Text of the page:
Jun 19, 2017 - Politics & Policy

Foreign-born nearly doubled share of STEM workers since 1990

The number of foreign-born workers in STEM fields — science, technology, engineering and math — in the U.S. workforce has increased dramatically in the past 25 years, according to the American Immigration Council. In 2015, foreign-born workers comprised nearly a quarter of the total STEM workforce, up from 11.9% in 1990.

Why it matters: Workers in with expertise in these technical areas are in extremely high demand in the U.S., with many companies unable to find enough workers with so-called STEM skills to fill open jobs. U.S. schools aren't graduating enough workers with STEM skills to meet the high demand.

Visa questions: Many big firms, especially tech companies, have at least partially filled that gap with H-1B visas to bring in technical talent from abroad — but the Trump administration has proposed initiatives to restrict some access to that program for some job categories. The administration is also trying to expand public-private apprenticeship programs to create a stronger pipeline of technical skills that companies are desperate to hire.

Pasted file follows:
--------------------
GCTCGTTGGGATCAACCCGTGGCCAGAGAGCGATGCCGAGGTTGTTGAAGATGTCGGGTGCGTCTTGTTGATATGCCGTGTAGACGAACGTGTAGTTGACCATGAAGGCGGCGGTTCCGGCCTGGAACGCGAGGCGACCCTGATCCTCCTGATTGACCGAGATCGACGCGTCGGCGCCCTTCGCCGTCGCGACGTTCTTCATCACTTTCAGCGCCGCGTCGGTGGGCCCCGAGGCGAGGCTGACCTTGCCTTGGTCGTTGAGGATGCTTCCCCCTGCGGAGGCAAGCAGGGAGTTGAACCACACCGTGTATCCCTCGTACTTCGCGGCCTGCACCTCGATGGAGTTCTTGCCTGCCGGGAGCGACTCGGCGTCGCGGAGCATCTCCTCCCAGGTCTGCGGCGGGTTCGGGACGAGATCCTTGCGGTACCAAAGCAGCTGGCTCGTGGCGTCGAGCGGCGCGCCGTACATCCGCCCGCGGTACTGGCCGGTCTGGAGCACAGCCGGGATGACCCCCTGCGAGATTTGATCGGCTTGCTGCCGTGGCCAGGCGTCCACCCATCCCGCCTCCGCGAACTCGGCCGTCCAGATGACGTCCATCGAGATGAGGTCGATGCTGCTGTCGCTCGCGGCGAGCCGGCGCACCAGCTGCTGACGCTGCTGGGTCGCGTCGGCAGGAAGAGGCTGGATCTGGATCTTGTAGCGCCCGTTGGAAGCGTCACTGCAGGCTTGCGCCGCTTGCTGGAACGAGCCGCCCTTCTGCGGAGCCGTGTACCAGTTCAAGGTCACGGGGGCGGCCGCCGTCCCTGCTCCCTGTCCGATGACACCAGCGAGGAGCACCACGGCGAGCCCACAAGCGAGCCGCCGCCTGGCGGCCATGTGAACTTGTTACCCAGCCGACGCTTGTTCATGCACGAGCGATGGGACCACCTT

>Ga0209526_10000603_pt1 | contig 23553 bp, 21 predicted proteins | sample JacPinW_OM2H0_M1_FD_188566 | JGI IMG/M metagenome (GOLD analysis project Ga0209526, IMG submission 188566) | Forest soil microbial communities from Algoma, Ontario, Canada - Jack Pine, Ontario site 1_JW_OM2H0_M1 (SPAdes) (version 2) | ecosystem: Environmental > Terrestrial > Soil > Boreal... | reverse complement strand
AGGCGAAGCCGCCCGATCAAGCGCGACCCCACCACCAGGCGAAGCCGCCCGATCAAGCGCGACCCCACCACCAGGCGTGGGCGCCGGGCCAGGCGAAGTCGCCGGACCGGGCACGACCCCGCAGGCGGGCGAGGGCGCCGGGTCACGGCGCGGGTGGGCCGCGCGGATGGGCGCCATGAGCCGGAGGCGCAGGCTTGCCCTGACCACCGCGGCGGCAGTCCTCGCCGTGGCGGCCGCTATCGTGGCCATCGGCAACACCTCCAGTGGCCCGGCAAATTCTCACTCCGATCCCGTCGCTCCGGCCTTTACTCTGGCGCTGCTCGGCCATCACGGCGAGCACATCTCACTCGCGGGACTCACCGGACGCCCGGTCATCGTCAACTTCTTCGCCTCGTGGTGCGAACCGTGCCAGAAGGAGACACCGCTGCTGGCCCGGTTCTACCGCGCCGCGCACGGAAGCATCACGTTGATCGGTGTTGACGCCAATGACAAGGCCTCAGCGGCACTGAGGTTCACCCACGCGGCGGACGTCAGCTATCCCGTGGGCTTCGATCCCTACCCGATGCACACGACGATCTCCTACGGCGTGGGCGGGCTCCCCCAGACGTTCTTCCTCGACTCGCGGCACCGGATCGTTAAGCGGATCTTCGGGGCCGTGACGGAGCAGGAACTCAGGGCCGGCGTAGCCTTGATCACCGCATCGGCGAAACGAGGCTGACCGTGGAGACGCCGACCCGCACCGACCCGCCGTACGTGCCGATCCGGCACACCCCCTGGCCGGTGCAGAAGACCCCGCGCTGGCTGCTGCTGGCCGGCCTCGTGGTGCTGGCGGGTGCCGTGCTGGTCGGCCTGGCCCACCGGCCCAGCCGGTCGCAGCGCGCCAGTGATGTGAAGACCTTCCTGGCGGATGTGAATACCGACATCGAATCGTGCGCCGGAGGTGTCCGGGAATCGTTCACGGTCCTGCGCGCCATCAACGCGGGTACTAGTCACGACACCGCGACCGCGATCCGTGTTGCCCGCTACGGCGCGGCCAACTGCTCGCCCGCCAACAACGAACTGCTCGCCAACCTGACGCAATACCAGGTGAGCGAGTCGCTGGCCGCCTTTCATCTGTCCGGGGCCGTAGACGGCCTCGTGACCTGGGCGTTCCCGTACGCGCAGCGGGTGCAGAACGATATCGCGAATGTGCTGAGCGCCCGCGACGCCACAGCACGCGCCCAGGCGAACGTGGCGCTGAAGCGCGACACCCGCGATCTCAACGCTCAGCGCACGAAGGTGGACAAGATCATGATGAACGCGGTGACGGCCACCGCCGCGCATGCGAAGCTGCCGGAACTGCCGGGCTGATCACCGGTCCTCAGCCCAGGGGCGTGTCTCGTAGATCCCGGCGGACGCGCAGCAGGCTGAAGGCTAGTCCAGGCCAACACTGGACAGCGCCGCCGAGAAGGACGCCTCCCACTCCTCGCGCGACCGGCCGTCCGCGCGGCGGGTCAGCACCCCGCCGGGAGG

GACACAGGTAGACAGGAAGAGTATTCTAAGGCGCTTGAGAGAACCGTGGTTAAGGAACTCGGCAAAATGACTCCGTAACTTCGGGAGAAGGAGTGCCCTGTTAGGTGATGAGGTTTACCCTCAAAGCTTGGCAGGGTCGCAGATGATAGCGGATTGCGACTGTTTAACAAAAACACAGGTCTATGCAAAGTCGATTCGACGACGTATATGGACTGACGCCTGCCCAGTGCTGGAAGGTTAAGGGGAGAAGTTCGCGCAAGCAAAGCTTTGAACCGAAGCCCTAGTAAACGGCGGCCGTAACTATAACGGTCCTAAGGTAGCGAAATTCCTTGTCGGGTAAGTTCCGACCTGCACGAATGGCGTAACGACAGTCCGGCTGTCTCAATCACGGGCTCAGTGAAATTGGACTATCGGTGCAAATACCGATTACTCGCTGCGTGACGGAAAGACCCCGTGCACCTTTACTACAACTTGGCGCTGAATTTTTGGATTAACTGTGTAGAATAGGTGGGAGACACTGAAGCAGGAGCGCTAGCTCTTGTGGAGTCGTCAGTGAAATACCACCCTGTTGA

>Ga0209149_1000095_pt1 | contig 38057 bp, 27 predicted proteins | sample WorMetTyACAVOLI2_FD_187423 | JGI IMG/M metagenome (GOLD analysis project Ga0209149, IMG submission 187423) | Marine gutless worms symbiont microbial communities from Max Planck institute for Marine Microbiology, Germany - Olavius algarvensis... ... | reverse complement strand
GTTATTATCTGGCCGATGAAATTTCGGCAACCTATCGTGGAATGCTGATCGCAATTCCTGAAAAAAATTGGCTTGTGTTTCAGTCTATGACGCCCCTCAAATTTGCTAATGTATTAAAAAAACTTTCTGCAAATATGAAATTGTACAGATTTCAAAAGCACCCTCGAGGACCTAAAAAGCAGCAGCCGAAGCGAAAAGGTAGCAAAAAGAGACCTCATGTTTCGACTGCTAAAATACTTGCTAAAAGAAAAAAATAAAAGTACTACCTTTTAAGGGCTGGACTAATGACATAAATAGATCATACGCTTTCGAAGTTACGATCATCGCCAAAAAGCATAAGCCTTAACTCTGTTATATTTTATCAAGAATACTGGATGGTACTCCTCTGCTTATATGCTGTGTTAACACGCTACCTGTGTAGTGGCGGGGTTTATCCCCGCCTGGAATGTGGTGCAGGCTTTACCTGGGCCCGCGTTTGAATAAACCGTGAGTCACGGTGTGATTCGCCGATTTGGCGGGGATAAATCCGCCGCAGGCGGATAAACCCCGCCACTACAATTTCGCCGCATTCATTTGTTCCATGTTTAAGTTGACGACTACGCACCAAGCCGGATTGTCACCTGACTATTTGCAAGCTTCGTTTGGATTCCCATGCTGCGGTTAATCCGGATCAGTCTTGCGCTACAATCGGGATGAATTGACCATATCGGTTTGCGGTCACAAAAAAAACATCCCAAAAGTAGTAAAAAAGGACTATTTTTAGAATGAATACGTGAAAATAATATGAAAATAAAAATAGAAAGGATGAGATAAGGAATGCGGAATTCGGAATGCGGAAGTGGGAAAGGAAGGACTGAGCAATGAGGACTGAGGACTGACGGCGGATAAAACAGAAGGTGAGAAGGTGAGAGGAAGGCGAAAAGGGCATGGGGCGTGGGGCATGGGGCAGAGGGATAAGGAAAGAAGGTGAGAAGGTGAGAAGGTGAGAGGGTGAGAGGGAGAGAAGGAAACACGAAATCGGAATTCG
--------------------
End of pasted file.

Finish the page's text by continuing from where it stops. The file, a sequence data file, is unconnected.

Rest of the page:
These numbers are based on 46 STEM occupations, as defined by the Commerce Department, that are classified into four different categories — computer and mathematics, engineering and surveying, physical and life sciences, and managerial. It doesn't include health and social sciences jobs. In 1990, foreign-born workers made up 11.9% of the STEM workforce, which increased to 24.3% in 2015.

Beyond labor: Foreign STEM workers aren't just needed to fill jobs in the fast-growing technology industry, they are also seen as major contributors. They receive rising shares of U.S. patents in computing, electronics, medical devices and pharmaceuticals. And 40% of companies in the Fortune 500 in 2010 were founded by an immigrant of the child of an immigrant.

Top jobs: Software engineering is by far the largest occupation with high percentage of foreign-born workers, which made up 39% of that category in 2015. These workers are also prominent in nuclear and electrical engineering, the report showed.

Top states: Unsurprisingly, California has by far the highest number of foreign-born STEM workers, with just over 492,000. New York came in second with 121,000.

Go deeper